The current corona crisis has had a major impact on numerous companies. Many companies have already sent their employees to the home office. There, they have to face their own unique challenges: technical equipment, digital communication with colleagues, team meetings via video chats, childcare and so on. For many companies, short-time work has also become an issue in order to survive the challenging times. However, the search for the right skilled workers must not be left by the wayside during this time, in order to remain competitive at the end of the crisis. In an interview with our colleague Tatjana Roth, we clarify some questions on this topic.
Digital recruitment processes are becoming increasingly important and the current situation shows this very clearly. If a large part or even the entire HR department works from home, it is essential that all data that is important for recruiting is available digitally and can be processed by everyone. Only in this way can we access important information and guarantee a smooth process. I would say that thanks to our ERP system Odoo, applicants do not notice whether we work from the office or from home. The difference lies only in the way interviews are conducted.
There are also candidate assessment methods. These are part of the process that an employer carries out to determine whether a candidate is suitable for a job. Various instruments can be used to assess candidates. On this basis, candidates are assessed in terms of their skills, knowledge, performance and style of behaviour. Candidate assessments can be designed differently depending on the position and range from personality tests, to work samples, to ability analyses. In addition to the classic interview, these methods help to determine whether a candidate fits the position and the company. The positive thing is that many of these methods can now also be carried out digitally. It is therefore definitely worth considering whether such online assessments should be introduced in the current situation, but also beyond.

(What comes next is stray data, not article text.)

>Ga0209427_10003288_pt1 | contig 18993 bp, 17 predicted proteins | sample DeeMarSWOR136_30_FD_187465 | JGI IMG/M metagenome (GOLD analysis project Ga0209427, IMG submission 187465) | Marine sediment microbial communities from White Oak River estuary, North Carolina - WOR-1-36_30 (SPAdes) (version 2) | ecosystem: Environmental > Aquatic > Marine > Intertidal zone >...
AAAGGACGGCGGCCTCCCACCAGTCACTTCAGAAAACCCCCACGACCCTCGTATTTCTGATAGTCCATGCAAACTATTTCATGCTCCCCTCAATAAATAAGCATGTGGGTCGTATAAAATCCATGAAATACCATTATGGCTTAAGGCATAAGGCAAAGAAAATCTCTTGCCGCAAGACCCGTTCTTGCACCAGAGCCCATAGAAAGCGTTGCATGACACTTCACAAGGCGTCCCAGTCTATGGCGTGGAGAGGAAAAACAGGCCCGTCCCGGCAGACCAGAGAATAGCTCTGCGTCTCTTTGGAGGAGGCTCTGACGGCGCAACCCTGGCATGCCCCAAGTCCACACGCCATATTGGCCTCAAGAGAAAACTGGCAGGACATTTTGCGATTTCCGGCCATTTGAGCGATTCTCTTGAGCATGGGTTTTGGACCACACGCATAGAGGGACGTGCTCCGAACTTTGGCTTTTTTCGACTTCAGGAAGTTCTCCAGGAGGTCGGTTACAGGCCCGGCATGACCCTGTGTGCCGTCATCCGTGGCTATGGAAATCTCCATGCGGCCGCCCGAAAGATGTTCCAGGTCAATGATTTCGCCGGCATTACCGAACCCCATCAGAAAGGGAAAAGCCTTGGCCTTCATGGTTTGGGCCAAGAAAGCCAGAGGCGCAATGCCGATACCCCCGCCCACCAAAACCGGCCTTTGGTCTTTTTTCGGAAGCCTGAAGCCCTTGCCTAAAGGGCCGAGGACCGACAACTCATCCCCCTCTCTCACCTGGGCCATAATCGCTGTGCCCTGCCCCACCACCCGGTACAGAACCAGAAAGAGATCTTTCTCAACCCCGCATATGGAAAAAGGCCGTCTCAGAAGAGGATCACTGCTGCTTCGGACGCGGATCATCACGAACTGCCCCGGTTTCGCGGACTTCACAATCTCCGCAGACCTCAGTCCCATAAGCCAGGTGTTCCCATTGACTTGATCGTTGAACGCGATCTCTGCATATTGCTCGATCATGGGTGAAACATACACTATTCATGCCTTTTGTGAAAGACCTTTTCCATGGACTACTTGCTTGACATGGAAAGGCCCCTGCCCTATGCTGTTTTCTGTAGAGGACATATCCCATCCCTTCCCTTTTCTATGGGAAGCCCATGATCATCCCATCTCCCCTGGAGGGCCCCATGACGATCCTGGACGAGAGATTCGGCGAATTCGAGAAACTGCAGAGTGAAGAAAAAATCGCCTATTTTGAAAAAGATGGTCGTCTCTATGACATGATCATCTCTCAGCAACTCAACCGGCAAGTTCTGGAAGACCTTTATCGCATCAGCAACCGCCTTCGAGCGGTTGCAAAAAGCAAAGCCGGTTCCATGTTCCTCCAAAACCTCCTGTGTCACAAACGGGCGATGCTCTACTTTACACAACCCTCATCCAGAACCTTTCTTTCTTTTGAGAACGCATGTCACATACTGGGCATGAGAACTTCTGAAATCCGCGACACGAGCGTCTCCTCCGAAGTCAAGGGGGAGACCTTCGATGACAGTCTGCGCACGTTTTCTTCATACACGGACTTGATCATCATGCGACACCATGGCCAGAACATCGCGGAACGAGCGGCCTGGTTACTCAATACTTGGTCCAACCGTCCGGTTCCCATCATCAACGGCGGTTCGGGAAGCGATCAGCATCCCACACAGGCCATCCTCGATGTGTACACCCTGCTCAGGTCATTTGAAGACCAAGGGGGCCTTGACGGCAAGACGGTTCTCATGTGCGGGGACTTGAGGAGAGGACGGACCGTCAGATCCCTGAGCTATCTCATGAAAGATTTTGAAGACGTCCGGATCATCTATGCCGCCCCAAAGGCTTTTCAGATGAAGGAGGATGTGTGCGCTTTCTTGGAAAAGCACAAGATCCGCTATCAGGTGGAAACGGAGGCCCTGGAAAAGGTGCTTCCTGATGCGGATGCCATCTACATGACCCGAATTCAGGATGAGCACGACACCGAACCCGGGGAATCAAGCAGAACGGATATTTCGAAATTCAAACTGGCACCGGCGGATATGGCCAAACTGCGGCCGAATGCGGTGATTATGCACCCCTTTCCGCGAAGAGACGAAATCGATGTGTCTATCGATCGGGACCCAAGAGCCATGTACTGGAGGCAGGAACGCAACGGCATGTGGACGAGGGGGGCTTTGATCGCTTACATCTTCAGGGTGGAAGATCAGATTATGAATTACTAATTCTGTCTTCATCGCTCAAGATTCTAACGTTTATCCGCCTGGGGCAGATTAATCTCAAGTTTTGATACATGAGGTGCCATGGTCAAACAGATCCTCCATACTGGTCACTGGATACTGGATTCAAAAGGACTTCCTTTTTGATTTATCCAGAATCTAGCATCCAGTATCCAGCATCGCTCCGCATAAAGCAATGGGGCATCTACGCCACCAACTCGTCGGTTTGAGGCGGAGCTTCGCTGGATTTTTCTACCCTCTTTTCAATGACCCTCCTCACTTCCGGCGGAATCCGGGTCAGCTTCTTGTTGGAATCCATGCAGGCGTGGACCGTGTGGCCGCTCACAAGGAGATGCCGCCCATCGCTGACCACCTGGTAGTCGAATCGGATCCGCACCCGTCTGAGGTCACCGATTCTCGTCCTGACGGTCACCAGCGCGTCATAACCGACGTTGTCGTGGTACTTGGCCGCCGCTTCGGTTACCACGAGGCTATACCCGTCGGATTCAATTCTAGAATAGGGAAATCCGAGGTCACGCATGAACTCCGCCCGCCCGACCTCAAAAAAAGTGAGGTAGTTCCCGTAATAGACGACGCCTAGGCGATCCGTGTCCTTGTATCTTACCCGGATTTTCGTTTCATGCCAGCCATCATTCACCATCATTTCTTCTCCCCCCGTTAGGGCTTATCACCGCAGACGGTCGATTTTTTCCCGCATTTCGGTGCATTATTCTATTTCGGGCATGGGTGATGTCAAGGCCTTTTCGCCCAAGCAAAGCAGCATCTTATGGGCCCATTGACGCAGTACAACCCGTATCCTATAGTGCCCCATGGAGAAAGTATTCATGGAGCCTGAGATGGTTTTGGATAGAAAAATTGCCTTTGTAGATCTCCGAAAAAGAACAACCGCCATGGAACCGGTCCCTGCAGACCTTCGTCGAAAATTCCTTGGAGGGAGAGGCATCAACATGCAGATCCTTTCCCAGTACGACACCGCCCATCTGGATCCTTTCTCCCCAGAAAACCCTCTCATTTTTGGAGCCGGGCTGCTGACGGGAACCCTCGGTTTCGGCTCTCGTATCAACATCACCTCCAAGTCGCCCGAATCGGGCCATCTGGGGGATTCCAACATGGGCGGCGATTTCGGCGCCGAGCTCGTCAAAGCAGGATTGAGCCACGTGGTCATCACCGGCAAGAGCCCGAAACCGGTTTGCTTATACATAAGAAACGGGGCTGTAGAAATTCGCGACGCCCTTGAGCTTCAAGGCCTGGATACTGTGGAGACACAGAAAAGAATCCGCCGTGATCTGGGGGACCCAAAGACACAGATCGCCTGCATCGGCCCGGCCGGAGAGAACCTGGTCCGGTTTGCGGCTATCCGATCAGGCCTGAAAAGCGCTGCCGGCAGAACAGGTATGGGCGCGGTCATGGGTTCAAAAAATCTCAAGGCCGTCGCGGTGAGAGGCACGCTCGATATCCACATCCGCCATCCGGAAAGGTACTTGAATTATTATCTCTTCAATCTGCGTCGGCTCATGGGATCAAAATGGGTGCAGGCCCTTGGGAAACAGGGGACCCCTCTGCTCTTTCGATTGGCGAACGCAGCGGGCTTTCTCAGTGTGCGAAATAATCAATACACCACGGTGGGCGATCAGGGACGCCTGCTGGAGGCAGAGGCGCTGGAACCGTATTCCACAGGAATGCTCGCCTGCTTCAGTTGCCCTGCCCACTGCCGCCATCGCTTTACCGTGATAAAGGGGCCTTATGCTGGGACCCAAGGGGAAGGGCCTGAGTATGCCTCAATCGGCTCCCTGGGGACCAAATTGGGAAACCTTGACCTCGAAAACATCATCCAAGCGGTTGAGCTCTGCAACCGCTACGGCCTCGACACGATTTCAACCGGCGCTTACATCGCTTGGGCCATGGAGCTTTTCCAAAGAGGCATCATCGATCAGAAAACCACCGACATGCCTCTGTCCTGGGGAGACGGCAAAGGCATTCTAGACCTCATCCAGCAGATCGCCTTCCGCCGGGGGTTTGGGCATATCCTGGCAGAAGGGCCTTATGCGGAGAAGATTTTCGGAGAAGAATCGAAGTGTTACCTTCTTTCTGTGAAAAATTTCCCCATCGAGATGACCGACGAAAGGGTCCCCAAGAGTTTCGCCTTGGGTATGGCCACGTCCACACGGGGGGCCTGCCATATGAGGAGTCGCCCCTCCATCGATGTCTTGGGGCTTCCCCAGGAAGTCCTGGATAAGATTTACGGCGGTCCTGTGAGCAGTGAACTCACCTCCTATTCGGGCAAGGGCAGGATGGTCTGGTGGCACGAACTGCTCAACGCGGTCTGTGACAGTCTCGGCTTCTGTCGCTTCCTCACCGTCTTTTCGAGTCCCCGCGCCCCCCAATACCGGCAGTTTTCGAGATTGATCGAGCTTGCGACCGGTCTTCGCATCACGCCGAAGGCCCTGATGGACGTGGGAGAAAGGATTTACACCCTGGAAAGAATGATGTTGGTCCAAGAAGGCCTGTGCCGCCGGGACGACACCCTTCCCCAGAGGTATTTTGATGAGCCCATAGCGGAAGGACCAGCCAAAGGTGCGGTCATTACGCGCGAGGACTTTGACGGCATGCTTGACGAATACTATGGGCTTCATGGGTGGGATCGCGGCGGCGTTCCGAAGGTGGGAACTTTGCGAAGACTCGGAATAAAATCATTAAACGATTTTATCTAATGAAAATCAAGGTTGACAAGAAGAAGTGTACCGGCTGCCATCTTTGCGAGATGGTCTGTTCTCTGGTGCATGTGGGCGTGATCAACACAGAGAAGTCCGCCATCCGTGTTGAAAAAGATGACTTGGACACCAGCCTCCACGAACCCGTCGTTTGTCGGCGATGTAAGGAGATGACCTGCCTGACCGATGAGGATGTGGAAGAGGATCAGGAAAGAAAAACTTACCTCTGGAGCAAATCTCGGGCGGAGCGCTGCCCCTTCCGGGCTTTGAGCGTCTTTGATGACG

Switching to virtual job interviews is probably the least challenge for companies. Microsoft teams, Skype for Business or other providers have been established for a long time and are now experiencing a boom in usage. Nevertheless, some companies are waiting for the situation to improve and therefore postpone meetings. I find that a great pity. Why not use the time to get to know candidates, draw attention to your company and at least prepare for the time after the crisis? Furthermore, some recruiters still rely on the personal interview and cannot make a decision without it. In my opinion, there is no need to wait and postpone. Virtual interviews offer a fantastic alternative to the personal interview and processes are not slowed down.
Many companies are currently "forced" to use various online tools and upgrade their HR processes digitally. I think this will take away the fear of digitalization for many companies and show tendencies that the current situation will definitely accelerate the digitalization of recruiting processes. Figures continue to show that a majority of companies will continue to maintain digital process steps in the future. This is what I would like to see for the future. Why not use this situation as an opportunity and continue to make use of the many digital possibilities we have? It will definitely take recruiting to a new level and simplify the process for applicants.
My first thought was that the number of applications will definitely decrease. But it's not that clear. Depending on the company and the industry, the number of applications will remain about the same or will only fall slightly, as applicants want to take less risk in times of crisis by changing jobs, among other things. Some companies even expect an increase in the number of applicants, as candidates either enter the market due to job loss or use the time to seek a change.